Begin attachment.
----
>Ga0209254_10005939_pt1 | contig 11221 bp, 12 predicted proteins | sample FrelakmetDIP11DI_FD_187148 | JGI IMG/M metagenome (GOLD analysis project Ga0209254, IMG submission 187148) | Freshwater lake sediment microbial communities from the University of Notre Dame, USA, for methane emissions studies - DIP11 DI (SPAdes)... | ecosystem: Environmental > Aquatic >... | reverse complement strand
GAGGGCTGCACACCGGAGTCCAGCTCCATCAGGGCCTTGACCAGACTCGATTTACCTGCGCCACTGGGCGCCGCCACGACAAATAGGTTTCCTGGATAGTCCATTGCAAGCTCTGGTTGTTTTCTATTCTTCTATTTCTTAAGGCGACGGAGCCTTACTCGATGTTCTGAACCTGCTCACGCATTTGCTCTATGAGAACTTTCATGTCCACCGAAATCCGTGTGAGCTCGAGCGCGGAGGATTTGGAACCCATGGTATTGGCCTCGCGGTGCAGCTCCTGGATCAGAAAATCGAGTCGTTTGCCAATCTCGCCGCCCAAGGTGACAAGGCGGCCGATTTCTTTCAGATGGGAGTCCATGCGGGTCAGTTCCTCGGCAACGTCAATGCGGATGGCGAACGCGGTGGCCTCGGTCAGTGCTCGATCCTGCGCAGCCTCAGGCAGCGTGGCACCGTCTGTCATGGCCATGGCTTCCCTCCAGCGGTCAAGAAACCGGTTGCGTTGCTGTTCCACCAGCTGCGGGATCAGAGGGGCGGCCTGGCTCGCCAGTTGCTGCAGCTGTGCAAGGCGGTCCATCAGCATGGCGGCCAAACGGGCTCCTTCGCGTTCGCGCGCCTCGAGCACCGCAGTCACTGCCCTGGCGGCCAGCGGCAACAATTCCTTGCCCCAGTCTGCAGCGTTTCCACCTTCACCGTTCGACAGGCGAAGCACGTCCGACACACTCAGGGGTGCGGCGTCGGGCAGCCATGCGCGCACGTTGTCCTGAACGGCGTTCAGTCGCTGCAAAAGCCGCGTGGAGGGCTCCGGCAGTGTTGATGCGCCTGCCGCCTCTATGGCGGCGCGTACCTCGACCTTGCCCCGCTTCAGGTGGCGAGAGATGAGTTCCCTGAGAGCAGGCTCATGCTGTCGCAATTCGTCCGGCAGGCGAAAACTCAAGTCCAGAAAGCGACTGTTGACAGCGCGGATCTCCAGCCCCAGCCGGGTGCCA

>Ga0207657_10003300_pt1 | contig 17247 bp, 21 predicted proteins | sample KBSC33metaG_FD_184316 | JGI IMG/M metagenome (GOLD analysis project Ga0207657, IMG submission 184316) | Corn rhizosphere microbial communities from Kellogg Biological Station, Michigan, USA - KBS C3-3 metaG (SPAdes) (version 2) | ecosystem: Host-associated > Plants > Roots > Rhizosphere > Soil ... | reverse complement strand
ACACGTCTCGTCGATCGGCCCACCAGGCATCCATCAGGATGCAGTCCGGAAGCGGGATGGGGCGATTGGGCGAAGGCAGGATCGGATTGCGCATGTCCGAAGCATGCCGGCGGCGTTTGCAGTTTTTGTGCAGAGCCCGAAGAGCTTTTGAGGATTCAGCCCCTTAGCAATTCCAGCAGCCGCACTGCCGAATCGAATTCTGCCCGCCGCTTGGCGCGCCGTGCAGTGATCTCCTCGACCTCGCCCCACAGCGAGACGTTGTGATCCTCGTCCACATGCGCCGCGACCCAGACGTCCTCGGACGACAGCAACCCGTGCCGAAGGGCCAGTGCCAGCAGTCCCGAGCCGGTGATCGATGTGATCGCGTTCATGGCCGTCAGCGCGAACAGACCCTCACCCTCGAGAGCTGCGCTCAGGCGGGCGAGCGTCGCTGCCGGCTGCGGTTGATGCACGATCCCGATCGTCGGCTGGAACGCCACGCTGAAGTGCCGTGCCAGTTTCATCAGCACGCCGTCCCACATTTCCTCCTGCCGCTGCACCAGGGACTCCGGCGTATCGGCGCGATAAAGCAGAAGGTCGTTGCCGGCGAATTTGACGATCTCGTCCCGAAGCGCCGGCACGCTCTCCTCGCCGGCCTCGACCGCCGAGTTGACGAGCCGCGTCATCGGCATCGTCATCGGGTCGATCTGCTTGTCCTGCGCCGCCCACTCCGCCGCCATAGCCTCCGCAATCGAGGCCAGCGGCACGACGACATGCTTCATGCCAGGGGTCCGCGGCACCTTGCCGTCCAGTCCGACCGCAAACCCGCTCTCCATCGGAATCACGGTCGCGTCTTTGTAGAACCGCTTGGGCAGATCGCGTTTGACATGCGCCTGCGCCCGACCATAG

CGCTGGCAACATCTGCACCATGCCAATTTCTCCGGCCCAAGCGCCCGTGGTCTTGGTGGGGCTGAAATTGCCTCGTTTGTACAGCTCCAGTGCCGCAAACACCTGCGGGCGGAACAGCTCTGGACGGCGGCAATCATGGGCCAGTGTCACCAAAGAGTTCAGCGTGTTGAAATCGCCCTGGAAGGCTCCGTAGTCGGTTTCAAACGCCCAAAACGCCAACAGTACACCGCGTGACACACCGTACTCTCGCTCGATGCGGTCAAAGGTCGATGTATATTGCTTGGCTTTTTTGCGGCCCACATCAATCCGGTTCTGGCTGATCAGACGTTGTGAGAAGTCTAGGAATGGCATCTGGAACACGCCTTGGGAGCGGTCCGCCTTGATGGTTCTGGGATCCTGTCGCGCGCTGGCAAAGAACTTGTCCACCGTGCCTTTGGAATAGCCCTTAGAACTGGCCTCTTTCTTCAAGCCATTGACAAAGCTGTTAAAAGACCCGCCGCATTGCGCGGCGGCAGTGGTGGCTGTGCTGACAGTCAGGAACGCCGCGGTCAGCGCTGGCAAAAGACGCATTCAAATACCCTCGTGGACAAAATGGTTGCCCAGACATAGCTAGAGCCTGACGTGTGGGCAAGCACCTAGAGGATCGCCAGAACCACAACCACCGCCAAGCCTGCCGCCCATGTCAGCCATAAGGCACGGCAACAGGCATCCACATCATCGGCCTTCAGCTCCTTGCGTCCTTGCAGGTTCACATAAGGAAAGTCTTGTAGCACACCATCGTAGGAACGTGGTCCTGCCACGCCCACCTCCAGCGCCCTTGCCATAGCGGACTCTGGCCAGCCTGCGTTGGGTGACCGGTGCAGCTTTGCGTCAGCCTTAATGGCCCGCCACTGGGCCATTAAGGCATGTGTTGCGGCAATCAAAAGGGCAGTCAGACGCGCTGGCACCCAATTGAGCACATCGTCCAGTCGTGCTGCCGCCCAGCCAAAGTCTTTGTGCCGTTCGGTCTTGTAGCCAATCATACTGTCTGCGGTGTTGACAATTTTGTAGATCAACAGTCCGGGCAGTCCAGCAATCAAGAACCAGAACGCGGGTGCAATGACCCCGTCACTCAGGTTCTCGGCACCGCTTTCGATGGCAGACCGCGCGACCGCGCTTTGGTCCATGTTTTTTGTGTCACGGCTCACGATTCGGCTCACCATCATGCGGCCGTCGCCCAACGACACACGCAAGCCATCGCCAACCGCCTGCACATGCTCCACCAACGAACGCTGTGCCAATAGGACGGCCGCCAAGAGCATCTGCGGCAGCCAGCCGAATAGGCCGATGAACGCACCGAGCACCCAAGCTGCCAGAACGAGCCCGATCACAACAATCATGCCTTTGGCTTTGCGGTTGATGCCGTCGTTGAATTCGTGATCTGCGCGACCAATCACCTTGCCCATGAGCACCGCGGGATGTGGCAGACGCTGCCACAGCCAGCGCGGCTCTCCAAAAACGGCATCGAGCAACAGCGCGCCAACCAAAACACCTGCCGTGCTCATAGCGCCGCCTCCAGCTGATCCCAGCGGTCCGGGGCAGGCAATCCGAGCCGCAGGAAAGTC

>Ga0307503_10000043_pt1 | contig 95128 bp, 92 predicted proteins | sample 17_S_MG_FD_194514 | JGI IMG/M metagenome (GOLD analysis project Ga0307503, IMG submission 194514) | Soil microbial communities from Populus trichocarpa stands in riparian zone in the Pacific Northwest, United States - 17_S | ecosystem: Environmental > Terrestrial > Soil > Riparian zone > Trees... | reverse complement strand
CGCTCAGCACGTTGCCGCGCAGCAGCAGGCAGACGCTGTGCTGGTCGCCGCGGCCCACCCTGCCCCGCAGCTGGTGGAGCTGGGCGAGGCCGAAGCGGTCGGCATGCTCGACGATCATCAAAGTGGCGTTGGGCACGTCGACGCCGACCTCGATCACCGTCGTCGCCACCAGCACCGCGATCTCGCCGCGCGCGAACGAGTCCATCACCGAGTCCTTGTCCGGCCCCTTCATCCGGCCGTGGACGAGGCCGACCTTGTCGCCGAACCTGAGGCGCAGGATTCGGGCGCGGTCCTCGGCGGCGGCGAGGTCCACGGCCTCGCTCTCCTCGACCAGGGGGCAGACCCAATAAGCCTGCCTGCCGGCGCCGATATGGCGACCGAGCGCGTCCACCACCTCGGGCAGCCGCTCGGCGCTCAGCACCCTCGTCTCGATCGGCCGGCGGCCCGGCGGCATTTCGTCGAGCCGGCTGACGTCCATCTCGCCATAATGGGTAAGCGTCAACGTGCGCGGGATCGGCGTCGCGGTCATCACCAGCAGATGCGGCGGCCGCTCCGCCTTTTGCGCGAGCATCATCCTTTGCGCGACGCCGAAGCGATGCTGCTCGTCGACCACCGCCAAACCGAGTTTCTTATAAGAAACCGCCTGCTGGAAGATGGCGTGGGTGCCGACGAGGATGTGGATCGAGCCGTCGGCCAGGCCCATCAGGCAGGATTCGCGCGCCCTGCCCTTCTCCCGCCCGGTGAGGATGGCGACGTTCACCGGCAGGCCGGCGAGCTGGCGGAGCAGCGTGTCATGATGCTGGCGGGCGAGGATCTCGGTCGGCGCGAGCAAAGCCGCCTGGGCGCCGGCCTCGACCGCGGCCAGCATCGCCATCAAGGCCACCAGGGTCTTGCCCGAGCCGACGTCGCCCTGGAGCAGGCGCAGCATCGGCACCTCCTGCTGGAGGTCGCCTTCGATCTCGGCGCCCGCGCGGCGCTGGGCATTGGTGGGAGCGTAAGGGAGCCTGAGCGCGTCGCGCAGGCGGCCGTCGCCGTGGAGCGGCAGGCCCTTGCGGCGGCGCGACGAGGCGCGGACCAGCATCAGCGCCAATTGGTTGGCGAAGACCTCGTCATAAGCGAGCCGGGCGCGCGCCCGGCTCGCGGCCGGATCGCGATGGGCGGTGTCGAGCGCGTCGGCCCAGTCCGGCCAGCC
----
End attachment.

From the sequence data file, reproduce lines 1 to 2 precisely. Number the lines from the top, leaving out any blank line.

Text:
>Ga0209254_10005939_pt1 | contig 11221 bp, 12 predicted proteins | sample FrelakmetDIP11DI_FD_187148 | JGI IMG/M metagenome (GOLD analysis project Ga0209254, IMG submission 187148) | Freshwater lake sediment microbial communities from the University of Notre Dame, USA, for methane emissions studies - DIP11 DI (SPAdes)... | ecosystem: Environmental > Aquatic >... | reverse complement strand
GAGGGCTGCACACCGGAGTCCAGCTCCATCAGGGCCTTGACCAGACTCGATTTACCTGCGCCACTGGGCGCCGCCACGACAAATAGGTTTCCTGGATAGTCCATTGCAAGCTCTGGTTGTTTTCTATTCTTCTATTTCTTAAGGCGACGGAGCCTTACTCGATGTTCTGAACCTGCTCACGCATTTGCTCTATGAGAACTTTCATGTCCACCGAAATCCGTGTGAGCTCGAGCGCGGAGGATTTGGAACCCATGGTATTGGCCTCGCGGTGCAGCTCCTGGATCAGAAAATCGAGTCGTTTGCCAATCTCGCCGCCCAAGGTGACAAGGCGGCCGATTTCTTTCAGATGGGAGTCCATGCGGGTCAGTTCCTCGGCAACGTCAATGCGGATGGCGAACGCGGTGGCCTCGGTCAGTGCTCGATCCTGCGCAGCCTCAGGCAGCGTGGCACCGTCTGTCATGGCCATGGCTTCCCTCCAGCGGTCAAGAAACCGGTTGCGTTGCTGTTCCACCAGCTGCGGGATCAGAGGGGCGGCCTGGCTCGCCAGTTGCTGCAGCTGTGCAAGGCGGTCCATCAGCATGGCGGCCAAACGGGCTCCTTCGCGTTCGCGCGCCTCGAGCACCGCAGTCACTGCCCTGGCGGCCAGCGGCAACAATTCCTTGCCCCAGTCTGCAGCGTTTCCACCTTCACCGTTCGACAGGCGAAGCACGTCCGACACACTCAGGGGTGCGGCGTCGGGCAGCCATGCGCGCACGTTGTCCTGAACGGCGTTCAGTCGCTGCAAAAGCCGCGTGGAGGGCTCCGGCAGTGTTGATGCGCCTGCCGCCTCTATGGCGGCGCGTACCTCGACCTTGCCCCGCTTCAGGTGGCGAGAGATGAGTTCCCTGAGAGCAGGCTCATGCTGTCGCAATTCGTCCGGCAGGCGAAAACTCAAGTCCAGAAAGCGACTGTTGACAGCGCGGATCTCCAGCCCCAGCCGGGTGCCA